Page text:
Lebanon has recorded 359,320 cases of the virus, with 4,446 deaths, according to the World Health Organization figures.
But no sooner had the vaccination plan been announced that scandals began to erupt. On Feb. 19, the Health Ministry said it had halted accreditation for the Rayak Hospital in the town of Baalbek (60 kilometers, or 27 miles, from Beirut) as a COVID-19 vaccination center due to “its violations of the priorities and standards set in the national vaccination plan.” The ministry’s decision came after the publication of photos of citizens receiving their vaccinations before their turn arrived.
On Feb. 23, reports emerged that a number of parliamentarians had been inoculated in parliament, not in a designated center accredited by the Health Ministry. The 16 members of parliament were also accused of jumping the line despite prioritization for medical health workers and the elderly in the first stage of the vaccination drive. The World Bank threatened to suspend its funding for Lebanon’s vaccination campaign over these violations.
Of note, the World Bank approved on Jan. 21 a $34 million loan to fund Lebanon’s vaccination drive. In a Feb. 17 statement, the World Bank vice president for the Middle East and North Africa region, Ferid Belhaj, said, “We will monitor fair and transparent distribution to priority groups as agreed with the government. Raising awareness, encouraging people to register, and ensuring fair & transparent distribution are key to make this a real success.”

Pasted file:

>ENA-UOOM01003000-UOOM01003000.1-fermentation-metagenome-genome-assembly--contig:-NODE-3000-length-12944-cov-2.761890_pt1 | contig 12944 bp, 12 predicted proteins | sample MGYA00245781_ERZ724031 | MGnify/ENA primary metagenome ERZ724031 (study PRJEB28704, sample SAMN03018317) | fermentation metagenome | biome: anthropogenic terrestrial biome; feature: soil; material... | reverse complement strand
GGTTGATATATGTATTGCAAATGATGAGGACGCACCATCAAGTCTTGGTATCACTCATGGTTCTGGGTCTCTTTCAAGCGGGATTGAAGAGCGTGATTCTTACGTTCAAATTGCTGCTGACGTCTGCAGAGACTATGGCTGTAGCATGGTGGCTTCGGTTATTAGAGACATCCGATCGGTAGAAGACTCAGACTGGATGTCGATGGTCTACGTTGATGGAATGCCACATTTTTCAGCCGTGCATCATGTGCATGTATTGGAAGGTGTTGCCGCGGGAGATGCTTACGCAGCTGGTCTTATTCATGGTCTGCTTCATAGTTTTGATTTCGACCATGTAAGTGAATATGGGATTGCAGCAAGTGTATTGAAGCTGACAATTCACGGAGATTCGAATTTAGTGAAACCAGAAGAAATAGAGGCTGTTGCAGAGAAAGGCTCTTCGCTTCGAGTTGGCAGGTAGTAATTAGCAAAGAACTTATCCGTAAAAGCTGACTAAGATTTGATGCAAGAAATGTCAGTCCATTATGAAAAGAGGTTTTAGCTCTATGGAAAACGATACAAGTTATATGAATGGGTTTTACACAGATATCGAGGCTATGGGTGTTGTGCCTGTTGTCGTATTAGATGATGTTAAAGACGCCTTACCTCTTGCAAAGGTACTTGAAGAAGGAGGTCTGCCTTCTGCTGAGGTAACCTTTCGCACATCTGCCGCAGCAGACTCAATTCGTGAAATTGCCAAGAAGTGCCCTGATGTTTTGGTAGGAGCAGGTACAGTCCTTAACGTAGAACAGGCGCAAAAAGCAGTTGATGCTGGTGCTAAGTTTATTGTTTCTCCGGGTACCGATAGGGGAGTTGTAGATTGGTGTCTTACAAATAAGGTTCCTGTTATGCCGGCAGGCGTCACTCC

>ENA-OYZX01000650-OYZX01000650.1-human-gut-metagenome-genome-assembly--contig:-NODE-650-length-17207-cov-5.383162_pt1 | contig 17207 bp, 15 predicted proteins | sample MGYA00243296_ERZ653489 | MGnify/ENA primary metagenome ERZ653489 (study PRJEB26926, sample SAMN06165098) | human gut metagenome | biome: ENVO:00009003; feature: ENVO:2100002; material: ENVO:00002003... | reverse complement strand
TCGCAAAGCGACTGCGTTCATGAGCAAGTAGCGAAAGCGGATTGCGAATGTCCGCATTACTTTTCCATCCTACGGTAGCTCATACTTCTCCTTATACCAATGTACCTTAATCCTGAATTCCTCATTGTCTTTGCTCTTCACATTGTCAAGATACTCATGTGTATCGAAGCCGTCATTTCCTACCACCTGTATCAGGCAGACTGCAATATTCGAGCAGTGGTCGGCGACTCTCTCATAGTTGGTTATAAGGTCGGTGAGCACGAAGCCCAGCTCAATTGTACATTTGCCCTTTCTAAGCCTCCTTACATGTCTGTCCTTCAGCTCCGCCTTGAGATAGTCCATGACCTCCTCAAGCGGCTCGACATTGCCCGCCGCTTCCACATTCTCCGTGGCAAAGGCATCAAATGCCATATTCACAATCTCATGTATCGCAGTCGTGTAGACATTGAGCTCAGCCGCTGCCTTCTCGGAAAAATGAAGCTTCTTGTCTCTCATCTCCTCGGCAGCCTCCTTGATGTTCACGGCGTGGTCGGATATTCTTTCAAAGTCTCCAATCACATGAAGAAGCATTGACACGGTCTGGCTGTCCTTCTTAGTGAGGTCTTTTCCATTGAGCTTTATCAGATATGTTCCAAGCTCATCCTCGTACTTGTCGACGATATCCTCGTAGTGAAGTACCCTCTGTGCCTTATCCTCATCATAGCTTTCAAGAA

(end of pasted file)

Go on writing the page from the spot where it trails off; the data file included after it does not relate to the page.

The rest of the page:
Following the reports of the parliamentarians receiving the vaccine, the media office of the Lebanese presidency announced that President Michel Aoun and his wife got inoculated, along with 10 of his close associates.
The deputy speaker of parliament, Elie Ferzli, told Al-Monitor that “25 members of parliament have contracted coronavirus so far,” adding, “The Public Health Ministry has followed up on these cases via the adviser to the health minister. Representatives of the International Federation of Red Cross and Red Crescent Societies (IFRC) were present on the day the parliamentarians received their vaccines — they are assigned by the World Bank to monitor the vaccination process.”
He said that “26 parliamentarians were contacted to receive the vaccine, but nine of them had already received their shot in hospitals. Only 11 parliamentarians received the vaccine, and the process was not secret but done in cooperation with all the concerned parties.”